Practice taking time in your mind before you respond to people. Count to 10 and ask yourself, "How can I respond to this calmly, rising above it?" If you are too defensive, people eventually stop trying to communicate with you at all, because of the hassle.

The next tip surprises many people.

7) Keep a lid on it

Know when to button it, too. Contrary to popular thinking, being totally 'honest' by voicing every thought, always 'having everything out in the open', can be disastrous. Couples who have happily been together for decades have learned what not to talk about (3).

Learn to keep quiet about such things if you know someone gets upset when you criticize their mother or talk about how you passed your driving test at the first attempt and they didn't. If you know where the minefield is, steer clear.

Here's something else to keep in mind: Research has shown that people who are able to apologize are more likely to be married and stay married than those who can never say, "Sorry."

And...keep your sense of humour. Knowing how to defuse arguments through humour is a great skill. If you can apologize and be humorously self-deprecating ("I'm sorry," I shouted, "this heat seems to turn me into Jack Nicholson from The Shining!"), so much the better.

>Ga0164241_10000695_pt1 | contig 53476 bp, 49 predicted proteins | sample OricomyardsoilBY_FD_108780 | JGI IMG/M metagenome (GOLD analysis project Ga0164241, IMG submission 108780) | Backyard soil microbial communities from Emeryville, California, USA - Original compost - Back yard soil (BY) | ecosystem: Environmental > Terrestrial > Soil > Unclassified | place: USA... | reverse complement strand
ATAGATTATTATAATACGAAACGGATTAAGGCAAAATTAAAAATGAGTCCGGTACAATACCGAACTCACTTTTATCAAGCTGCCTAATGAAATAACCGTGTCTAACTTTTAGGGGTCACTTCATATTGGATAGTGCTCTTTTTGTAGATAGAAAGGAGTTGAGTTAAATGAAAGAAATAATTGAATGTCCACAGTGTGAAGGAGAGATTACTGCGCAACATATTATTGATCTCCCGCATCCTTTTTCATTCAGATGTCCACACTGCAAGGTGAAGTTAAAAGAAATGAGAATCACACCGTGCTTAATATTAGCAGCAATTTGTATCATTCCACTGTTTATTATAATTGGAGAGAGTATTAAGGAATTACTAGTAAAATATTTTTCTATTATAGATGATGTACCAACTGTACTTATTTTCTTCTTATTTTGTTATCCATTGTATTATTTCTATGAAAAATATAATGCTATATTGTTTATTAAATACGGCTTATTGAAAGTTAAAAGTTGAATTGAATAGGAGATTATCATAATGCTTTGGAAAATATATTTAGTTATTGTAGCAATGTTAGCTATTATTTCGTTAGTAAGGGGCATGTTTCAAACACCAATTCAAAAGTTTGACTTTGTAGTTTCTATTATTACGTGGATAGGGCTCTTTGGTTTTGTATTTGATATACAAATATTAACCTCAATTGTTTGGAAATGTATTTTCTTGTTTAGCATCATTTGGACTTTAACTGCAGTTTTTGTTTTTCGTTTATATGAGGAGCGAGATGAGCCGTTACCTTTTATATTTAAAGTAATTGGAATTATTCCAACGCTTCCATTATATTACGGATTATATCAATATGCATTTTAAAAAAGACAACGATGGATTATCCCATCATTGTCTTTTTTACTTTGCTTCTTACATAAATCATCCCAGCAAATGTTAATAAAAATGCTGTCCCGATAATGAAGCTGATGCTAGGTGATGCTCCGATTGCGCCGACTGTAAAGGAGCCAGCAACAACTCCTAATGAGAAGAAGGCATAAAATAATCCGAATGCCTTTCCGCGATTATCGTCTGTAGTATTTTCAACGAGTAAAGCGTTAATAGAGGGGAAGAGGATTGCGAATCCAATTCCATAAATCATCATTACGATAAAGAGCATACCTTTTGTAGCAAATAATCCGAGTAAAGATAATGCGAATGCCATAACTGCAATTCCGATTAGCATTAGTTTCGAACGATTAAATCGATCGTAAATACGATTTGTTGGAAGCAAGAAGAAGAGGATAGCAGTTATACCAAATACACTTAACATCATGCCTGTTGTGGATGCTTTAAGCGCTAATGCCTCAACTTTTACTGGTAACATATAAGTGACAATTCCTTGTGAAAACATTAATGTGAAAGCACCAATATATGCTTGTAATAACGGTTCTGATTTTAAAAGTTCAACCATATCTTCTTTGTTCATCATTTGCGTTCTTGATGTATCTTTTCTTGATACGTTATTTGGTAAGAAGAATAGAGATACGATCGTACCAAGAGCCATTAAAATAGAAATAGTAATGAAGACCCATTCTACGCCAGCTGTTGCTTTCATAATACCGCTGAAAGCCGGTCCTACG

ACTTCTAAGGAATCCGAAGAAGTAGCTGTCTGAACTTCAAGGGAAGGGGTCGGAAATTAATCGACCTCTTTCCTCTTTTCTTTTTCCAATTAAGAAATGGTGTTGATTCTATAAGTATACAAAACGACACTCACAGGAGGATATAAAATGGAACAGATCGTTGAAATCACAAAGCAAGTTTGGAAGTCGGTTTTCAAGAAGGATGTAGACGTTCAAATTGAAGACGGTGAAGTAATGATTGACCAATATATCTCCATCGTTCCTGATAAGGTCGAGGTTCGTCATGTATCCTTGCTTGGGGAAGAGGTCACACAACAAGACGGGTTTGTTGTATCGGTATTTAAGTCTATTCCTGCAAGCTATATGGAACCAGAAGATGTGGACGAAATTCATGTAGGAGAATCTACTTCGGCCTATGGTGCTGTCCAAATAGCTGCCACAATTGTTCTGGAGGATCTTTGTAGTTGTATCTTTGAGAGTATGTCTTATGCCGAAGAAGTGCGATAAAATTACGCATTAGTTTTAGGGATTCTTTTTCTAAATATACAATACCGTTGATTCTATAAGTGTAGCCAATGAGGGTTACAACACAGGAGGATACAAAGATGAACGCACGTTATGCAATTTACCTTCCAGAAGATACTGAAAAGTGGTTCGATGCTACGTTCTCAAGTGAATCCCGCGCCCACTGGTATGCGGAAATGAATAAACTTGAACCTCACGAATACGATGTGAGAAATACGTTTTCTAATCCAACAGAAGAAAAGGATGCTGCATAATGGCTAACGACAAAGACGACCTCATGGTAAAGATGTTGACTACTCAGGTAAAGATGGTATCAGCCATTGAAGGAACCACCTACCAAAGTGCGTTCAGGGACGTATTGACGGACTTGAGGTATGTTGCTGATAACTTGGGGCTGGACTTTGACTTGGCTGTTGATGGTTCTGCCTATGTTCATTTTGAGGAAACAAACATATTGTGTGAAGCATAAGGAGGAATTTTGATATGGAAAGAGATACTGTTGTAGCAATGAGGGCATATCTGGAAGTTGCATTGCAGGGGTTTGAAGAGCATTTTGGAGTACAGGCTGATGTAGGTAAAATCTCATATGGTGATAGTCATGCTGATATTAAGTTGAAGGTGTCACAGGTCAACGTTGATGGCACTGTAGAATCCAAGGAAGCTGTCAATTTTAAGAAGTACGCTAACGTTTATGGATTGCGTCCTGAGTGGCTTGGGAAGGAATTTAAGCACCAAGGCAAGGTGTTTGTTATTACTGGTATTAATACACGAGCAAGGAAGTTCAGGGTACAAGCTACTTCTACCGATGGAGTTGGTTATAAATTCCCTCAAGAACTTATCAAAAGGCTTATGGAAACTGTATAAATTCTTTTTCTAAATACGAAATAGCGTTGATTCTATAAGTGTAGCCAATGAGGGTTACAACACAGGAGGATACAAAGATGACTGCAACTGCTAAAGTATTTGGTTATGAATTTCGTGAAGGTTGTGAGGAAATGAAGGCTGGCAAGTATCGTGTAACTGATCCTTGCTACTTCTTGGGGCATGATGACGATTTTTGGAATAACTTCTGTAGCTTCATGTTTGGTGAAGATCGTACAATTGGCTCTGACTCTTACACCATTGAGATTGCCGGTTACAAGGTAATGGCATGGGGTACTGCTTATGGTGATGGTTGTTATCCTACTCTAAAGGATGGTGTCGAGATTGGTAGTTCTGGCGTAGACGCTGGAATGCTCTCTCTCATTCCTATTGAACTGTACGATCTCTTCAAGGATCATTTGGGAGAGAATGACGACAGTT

So with all this in mind I crept, like some therapeutic ninja, out into the corridor and, mustering as much dignity as the hotel-issue dressing gown allowed, I hesitantly knocked on the rowing couple's door. After muffled mumbling, a large man, naked above the waist (it could have been worse), timidly opened said door.

"Hi," he said. "I'm so sorry, have we been keeping you awake?"

"Well, as a matter of fact, you have!"

"I promise we will stop arguing now," he assured me. "And all I can do is apologize on behalf of my wife. I really don't know what's got into her tonight!"

"So much for Tip #1!" I thought as I stumbled back to my room.

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  1. John Gottman, PhD, is famous for his pioneering work on human relationships and communication style. He has spent decades studying real couples and has highlighted behaviours shown to deteriorate human relationships. Dr Gottman found his methodology predicts with 90% accuracy which newlywed couples will remain married and which will divorce four to six years later. It is also 81% accurate in predicting which marriages will survive after seven to nine years.
  2. See Daniel Goleman's book Emotional Intelligence: Why it can matter more than IQ (1996) for an excellent discussion on how emotionality swamps intelligence.
  3. According to John Gottman, PhD: "Couples who avoid saying every critical thought when discussing touchy topics are consistently the happiest."
Published by Mark Tyrrell - in Relationship Help